Why health leaders who are critical thinkers choose rote learning for others-small

Why health leaders who are critical thinkers choose rote learning for others

Reda SadkiGlobal health

Many health leaders are highly analytical, adaptive learners who thrive on solving complex problems in dynamic, real-world contexts.

Their expertise is grounded in years of field experience, where they have honed their ability to rapidly generate insights, test ideas, and innovate solutions in collaboration with diverse stakeholders.

In January 2021, as countries were beginning to introduce new COVID-19 vaccines, Kate O’Brien, who leads WHO’s immunization efforts, connected global learning to local action:

“For COVID-19 vaccines […] there are just too many lessons that are being learned, especially according to different vaccine platforms, different communities of prioritization that need to be vaccinated. So [everyone]  has got to be able to scale, has got to be able to deal with complexity, has got to be able to do personal, local innovation to actually overcome the challenges.”

In an Insights Live session with the Geneva Learning Foundation in 2022, she made a compelling case that “the people who are working in the program at that most local level have to be able to adapt, to be agile, to innovate things that will work in that particular setting, with those leaders in the community, with those families.”

However, unlike Kate O’Brien, some senior leaders in global health disconnect their own learning practices and their assumptions about how others learn best.

When it comes to designing learning initiatives for their teams or organizations, these leaders may default to a more simplistic, behaviorist approach.

They may equate learning with the acquisition and application of specific skills or knowledge, and thus focus on creating structured, content-driven training programs.

The appeal of behaviorist platforms – with their promise of efficient, scalable delivery and easily measured outcomes – can be seductive in the resource-constrained, results-driven world of global health.

Furthermore, leaders may hold assumptions that health workers – especially those at the community level – do not require higher-order critical thinking skills, that they simply need a predetermined set of knowledge and procedures.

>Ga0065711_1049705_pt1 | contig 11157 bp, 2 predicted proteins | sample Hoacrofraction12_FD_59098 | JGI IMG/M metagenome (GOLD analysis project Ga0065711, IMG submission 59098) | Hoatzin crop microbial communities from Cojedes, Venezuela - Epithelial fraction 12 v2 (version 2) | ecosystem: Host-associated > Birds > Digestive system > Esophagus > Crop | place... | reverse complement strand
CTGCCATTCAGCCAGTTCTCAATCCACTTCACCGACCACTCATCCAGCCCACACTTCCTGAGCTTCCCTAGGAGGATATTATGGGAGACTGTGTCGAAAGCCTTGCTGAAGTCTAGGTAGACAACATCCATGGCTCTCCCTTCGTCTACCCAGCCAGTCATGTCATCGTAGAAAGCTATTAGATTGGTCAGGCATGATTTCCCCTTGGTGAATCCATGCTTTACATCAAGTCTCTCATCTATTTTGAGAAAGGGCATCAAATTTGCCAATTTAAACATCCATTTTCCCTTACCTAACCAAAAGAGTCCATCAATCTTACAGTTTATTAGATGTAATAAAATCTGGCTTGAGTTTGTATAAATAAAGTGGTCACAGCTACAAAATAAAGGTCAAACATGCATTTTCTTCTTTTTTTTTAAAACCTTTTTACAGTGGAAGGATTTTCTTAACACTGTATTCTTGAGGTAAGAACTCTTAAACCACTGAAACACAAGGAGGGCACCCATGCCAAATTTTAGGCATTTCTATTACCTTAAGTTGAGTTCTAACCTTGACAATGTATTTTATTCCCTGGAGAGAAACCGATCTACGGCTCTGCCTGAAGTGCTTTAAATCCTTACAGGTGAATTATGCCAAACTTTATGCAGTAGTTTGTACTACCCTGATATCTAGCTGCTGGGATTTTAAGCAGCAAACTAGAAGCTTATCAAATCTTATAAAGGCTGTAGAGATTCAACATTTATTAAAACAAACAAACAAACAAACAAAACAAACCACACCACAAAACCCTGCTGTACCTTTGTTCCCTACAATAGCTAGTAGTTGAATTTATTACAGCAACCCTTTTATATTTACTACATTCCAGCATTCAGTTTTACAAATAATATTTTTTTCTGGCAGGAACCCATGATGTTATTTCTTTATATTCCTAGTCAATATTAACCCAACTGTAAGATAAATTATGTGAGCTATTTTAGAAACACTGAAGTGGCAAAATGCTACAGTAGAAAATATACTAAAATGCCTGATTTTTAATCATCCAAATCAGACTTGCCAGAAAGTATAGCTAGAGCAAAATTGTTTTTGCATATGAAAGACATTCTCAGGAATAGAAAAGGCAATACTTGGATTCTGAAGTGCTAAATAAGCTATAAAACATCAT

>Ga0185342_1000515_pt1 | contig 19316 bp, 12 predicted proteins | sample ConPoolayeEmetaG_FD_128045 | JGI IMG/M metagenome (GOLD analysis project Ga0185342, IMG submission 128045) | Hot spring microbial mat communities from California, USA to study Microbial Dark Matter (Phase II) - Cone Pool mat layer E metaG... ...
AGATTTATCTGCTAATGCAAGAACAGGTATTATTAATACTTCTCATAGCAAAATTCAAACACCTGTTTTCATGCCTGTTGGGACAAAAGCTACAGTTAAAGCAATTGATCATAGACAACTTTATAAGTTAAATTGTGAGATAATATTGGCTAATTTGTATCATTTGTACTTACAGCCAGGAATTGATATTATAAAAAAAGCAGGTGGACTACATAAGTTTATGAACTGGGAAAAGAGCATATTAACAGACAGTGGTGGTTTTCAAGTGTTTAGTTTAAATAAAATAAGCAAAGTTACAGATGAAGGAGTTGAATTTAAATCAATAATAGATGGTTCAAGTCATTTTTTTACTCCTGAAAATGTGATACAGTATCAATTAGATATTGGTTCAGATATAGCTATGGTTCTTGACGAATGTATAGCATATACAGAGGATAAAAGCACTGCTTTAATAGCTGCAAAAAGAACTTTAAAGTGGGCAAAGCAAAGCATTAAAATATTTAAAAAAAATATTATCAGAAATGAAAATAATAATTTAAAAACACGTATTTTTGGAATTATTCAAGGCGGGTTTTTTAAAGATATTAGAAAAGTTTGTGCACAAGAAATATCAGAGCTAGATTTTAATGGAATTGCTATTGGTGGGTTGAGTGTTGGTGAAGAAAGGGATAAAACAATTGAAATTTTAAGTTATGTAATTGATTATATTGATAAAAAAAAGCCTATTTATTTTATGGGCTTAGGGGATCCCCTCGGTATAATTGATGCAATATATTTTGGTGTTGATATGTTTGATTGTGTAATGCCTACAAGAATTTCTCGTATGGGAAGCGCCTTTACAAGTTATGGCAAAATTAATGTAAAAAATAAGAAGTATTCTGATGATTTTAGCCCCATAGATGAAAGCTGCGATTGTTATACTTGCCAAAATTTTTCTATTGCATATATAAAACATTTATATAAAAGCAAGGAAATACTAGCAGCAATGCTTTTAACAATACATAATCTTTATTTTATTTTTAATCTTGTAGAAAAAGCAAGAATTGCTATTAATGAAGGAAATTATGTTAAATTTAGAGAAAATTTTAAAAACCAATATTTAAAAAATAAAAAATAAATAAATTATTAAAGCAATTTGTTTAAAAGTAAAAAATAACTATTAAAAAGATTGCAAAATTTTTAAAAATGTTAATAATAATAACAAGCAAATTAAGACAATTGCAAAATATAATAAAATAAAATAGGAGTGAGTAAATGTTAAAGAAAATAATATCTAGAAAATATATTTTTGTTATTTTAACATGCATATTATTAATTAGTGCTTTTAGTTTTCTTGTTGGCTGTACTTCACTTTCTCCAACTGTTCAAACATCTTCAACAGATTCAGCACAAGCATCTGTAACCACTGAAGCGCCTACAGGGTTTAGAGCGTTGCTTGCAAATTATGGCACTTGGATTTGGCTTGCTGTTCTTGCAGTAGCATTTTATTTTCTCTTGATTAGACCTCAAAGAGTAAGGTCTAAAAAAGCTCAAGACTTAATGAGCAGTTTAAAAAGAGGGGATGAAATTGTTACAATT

This view is fundamentally misguided.

A robust body of scientific evidence on learning culture and performance demonstrates that the most effective organizations are those that foster continuous learning, critical reflection, and adaptive problem-solving at all levels.

Health workers at the frontlines face complex, unpredictable challenges that demand situational judgment, creative thinking, and the ability to learn from experience.

Failing to cultivate these capacities not only underestimates the potential of these health workers, but it also constrains the performance and resilience of health systems as a whole.

The problem is that this approach fails to cultivate the very qualities that make these leaders effective learners and problem-solvers.

Behaviorist techniques, with their emphasis on passive information absorption and narrow, pre-defined outcomes, do not foster the critical thinking, creativity, and collaborative capacity needed to tackle complex health challenges.

They may produce short-term gains in narrow domains, but they cannot develop the adaptive expertise required for long-term impact in ever-shifting contexts.

To help health leaders recognize this disconnect, it is useful to engage them in reflective dialogue about their own learning processes.

By unpacking real-world examples of how they have solved thorny problems or generated novel insights, we can highlight the sophisticated cognitive strategies and collaborative dynamics at play.

We can show how they constantly question assumptions, synthesize diverse perspectives, and iterate solutions – all skills that are essential for navigating complexity, but are poorly served by rigid, content-focused training.

The goal is not to dismiss the need for foundational knowledge or skills, but rather to emphasize that in the face of evolving challenges, adaptive learning capacity is the real differentiator.

It is the ability to think critically, to imagine new possibilities, to learn from failure, and to co-create with others that drives meaningful change.

By tying this insight directly to leaders’ own experiences and values, we can inspire them to champion learning approaches that mirror the richness and dynamism of their personal growth journeys.

Ultimately, the most impactful health organizations will be those that not only equip people with essential skills, but that also nurture the underlying cognitive and collaborative capacities needed to continually learn, adapt, and innovate.

By recognizing and leveraging the powerful learning practices they themselves embody, health leaders can shape organizational cultures and strategies that truly empower people to navigate complexity and drive transformative change.

This shift requires letting go of the illusion of control and predictability that behaviorism offers, and instead embracing the messiness and uncertainty of real learning.

It means creating space for experimentation, reflection, and dialogue, and trusting in people’s inherent capacity to grow and create.

It is a challenging transition, but one that health leaders are uniquely positioned to lead – if they can bridge the gap between how they learn and how they seek to enable others’ learning.

Image: The Geneva Learning Foundation Collection © 2024